Mood Disorders

Mood Disorders

Blake cries all day and feeling that he is worthless and his life is hopeless, he cannot get out of bed. Crystal stays up all night, talks very rapidly, and went on a shopping spree in which she spent $3,000 on furniture, although she cannot afford it. Maria recently had a baby, and she feels overwhelmed, teary, anxious, and panicked, and believes she is a terrible mother—practically every day since the baby was born. All these individuals demonstrate symptoms of a potential mood disorder.

Mood disorders (Figure) are characterized by severe disturbances in mood and emotions—most often depression, but also mania and elation (Rothschild, 1999). All of us experience fluctuations in our moods and emotional states, and often these fluctuations are caused by events in our lives. We become elated if our favorite team wins the World Series and dejected if a romantic relationship ends or if we lose our job. At times, we feel fantastic or miserable for no clear reason. People with mood disorders also experience mood fluctuations, but their fluctuations are extreme, distort their outlook on life, and impair their ability to function.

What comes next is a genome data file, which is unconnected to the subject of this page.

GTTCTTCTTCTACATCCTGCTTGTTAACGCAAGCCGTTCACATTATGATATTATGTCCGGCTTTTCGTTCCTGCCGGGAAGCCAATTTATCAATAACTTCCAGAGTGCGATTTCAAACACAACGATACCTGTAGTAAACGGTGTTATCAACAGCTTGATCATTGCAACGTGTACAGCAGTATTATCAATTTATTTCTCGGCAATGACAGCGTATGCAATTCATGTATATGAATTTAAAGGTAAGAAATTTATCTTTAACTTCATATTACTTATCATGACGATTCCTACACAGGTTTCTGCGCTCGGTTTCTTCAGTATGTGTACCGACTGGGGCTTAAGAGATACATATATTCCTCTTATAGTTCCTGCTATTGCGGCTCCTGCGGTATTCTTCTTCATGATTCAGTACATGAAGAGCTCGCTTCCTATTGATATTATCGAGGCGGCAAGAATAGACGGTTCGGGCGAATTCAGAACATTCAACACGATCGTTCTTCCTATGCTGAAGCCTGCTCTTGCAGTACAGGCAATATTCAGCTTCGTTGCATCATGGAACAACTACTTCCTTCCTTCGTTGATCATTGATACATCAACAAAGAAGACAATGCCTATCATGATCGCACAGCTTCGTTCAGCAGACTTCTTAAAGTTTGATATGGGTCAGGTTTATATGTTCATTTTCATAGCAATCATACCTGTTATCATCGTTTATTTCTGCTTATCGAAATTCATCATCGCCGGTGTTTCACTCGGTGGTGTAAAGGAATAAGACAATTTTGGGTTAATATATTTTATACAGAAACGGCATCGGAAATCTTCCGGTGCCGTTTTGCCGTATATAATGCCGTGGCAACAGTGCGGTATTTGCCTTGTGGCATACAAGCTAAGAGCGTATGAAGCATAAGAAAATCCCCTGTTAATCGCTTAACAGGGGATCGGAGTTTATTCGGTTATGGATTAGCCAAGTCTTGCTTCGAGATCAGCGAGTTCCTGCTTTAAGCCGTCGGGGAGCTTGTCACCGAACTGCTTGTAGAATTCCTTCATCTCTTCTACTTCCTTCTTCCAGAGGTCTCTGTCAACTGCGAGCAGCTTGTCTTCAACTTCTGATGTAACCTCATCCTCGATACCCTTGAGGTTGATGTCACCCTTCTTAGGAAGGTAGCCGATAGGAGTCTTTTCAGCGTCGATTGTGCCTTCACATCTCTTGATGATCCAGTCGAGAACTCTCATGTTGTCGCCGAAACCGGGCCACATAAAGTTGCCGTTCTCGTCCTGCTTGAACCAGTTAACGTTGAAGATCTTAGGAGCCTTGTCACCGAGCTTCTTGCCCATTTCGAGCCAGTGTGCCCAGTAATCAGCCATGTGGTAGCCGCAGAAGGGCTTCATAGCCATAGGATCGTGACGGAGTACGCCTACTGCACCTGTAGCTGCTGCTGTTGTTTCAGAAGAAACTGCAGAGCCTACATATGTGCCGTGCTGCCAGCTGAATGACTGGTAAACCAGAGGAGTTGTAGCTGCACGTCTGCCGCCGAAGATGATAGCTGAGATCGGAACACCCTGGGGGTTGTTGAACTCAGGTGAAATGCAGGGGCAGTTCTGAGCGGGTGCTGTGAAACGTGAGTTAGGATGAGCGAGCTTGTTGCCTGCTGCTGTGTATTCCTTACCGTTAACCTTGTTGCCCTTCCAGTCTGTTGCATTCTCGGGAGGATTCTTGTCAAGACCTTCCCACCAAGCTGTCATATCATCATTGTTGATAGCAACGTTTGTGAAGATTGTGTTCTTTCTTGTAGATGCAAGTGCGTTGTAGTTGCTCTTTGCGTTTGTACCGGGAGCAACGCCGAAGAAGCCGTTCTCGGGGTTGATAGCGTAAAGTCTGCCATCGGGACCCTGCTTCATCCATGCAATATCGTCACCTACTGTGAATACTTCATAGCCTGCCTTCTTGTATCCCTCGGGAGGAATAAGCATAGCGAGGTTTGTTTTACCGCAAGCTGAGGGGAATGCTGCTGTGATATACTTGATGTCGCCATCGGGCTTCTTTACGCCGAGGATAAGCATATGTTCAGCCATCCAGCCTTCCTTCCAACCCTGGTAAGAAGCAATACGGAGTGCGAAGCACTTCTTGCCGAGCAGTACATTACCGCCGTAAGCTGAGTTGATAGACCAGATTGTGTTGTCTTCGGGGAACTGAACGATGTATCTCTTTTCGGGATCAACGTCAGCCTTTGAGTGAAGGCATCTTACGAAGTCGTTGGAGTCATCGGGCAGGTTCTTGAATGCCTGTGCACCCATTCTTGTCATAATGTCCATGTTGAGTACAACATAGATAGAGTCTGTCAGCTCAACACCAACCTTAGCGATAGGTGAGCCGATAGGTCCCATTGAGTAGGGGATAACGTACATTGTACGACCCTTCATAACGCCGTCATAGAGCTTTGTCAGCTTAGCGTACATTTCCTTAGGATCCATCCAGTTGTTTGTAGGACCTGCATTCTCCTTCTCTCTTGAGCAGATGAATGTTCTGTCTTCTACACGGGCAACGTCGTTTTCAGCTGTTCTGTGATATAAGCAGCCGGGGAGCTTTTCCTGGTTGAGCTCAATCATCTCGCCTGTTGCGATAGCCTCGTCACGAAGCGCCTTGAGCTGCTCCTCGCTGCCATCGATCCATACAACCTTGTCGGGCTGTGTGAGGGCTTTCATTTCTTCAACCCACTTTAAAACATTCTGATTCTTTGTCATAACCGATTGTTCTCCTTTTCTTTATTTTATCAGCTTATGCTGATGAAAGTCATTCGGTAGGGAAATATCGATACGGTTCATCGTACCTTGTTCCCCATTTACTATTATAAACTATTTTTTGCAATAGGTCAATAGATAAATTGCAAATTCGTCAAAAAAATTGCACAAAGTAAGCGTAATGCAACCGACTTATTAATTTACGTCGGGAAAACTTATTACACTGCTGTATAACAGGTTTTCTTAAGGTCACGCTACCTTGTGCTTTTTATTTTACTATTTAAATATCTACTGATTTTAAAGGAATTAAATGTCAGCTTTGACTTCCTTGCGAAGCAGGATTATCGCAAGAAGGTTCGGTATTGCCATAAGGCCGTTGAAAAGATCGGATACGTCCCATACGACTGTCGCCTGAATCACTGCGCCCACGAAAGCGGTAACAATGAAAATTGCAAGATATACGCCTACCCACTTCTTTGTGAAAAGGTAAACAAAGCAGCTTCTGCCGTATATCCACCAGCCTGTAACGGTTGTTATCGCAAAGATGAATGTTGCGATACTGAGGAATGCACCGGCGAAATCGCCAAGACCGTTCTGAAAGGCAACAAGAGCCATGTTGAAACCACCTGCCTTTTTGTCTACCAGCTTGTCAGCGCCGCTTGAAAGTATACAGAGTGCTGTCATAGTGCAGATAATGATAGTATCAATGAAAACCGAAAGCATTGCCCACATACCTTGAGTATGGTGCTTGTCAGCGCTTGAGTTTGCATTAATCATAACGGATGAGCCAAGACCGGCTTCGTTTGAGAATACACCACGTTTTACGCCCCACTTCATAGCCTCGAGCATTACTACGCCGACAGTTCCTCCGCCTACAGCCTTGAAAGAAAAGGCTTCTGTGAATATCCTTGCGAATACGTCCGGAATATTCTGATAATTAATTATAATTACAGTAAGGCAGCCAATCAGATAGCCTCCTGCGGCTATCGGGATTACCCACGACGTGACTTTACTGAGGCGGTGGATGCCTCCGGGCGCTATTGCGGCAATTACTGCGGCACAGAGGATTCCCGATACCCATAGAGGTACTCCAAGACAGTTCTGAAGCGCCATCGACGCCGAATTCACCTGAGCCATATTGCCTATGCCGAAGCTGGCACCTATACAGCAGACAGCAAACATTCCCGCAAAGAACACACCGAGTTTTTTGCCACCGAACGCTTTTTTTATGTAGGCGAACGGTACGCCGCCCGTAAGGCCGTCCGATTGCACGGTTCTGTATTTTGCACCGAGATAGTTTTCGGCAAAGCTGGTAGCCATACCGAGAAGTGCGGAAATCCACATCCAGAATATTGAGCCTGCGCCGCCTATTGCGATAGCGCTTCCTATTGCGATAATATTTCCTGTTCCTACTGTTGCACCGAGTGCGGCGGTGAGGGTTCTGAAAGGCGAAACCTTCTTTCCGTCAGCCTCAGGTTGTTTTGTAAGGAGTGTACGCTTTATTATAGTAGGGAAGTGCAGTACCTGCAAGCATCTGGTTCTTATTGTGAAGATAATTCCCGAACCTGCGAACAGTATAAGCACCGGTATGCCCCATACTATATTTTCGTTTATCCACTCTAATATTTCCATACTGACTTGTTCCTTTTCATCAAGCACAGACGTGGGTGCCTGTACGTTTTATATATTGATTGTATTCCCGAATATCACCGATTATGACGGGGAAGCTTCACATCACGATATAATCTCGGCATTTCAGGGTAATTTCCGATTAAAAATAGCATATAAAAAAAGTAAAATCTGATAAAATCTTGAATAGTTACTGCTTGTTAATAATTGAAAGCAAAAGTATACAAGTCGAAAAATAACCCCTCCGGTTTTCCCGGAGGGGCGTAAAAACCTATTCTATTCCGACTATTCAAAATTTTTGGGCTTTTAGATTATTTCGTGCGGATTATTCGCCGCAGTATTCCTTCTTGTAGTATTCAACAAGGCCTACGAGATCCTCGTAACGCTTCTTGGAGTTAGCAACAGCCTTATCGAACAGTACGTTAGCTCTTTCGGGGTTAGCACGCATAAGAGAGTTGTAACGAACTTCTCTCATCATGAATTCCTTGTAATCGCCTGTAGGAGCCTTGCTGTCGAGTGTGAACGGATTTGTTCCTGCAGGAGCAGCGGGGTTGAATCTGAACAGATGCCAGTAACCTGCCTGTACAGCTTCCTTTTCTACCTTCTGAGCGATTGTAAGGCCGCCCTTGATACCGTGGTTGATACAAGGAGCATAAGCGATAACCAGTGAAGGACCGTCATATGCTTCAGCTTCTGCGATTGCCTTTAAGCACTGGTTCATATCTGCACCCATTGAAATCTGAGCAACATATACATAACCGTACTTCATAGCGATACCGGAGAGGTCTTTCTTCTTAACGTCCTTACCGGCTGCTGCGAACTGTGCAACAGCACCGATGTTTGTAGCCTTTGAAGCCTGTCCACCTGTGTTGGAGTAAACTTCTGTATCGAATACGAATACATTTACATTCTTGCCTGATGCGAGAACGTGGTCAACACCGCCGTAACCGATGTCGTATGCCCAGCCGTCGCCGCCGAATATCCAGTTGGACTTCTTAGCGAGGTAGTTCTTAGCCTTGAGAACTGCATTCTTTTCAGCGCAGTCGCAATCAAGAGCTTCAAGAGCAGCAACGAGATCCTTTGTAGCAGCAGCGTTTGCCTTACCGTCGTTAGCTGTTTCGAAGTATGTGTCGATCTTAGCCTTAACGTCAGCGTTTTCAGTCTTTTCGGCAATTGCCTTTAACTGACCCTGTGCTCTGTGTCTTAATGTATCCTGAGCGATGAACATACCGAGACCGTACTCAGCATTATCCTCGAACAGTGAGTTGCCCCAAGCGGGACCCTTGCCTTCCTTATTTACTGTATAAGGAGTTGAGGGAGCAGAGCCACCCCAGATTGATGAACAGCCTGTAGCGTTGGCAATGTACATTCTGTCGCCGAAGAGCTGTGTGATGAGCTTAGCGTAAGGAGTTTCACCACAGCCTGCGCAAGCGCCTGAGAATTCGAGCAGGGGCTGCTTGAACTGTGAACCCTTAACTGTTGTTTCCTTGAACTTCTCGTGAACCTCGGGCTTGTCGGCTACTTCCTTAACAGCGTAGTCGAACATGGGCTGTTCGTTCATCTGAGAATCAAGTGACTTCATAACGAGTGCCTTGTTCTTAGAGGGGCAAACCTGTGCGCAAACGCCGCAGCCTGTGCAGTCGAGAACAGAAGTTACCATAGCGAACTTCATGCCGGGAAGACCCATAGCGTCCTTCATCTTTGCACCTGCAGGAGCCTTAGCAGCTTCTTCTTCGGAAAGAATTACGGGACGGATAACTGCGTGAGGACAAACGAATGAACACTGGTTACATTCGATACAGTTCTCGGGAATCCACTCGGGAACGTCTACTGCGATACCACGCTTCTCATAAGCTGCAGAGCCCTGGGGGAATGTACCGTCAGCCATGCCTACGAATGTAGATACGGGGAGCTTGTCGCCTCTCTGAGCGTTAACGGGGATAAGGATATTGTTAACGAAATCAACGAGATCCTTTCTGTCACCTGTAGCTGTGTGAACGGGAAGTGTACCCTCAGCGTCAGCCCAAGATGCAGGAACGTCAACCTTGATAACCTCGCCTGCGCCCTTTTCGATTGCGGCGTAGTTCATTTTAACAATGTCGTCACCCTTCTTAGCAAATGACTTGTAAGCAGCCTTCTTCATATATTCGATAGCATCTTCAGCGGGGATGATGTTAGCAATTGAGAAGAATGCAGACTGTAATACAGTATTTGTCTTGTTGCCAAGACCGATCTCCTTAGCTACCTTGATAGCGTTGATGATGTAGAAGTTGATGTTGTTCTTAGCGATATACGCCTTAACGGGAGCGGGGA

A photograph shows a person sitting in a fetal position.
Mood disorders are characterized by massive disruptions in mood. Symptoms can range from the extreme sadness and hopelessness of depression to the extreme elation and irritability of mania. (credit: Kiran Foster)

The DSM-5 lists two general categories of mood disorders. Depressive disorders are a group of disorders in which depression is the main feature. Depression is a vague term that, in everyday language, refers to an intense and persistent sadness. Depression is a heterogeneous mood state—it consists of a broad spectrum of symptoms that range in severity. Depressed people feel sad, discouraged, and hopeless. These individuals lose interest in activities once enjoyed, often experience a decrease in drives such as hunger and sex, and frequently doubt personal worth. Depressive disorders vary by degree, but this chapter highlights the most well-known: major depressive disorder (sometimes called unipolar depression).

Bipolar and related disorders are a group of disorders in which mania is the defining feature. Mania is a state of extreme elation and agitation. When people experience mania, they may become extremely talkative, behave recklessly, or attempt to take on many tasks simultaneously. The most recognized of these disorders is bipolar disorder.

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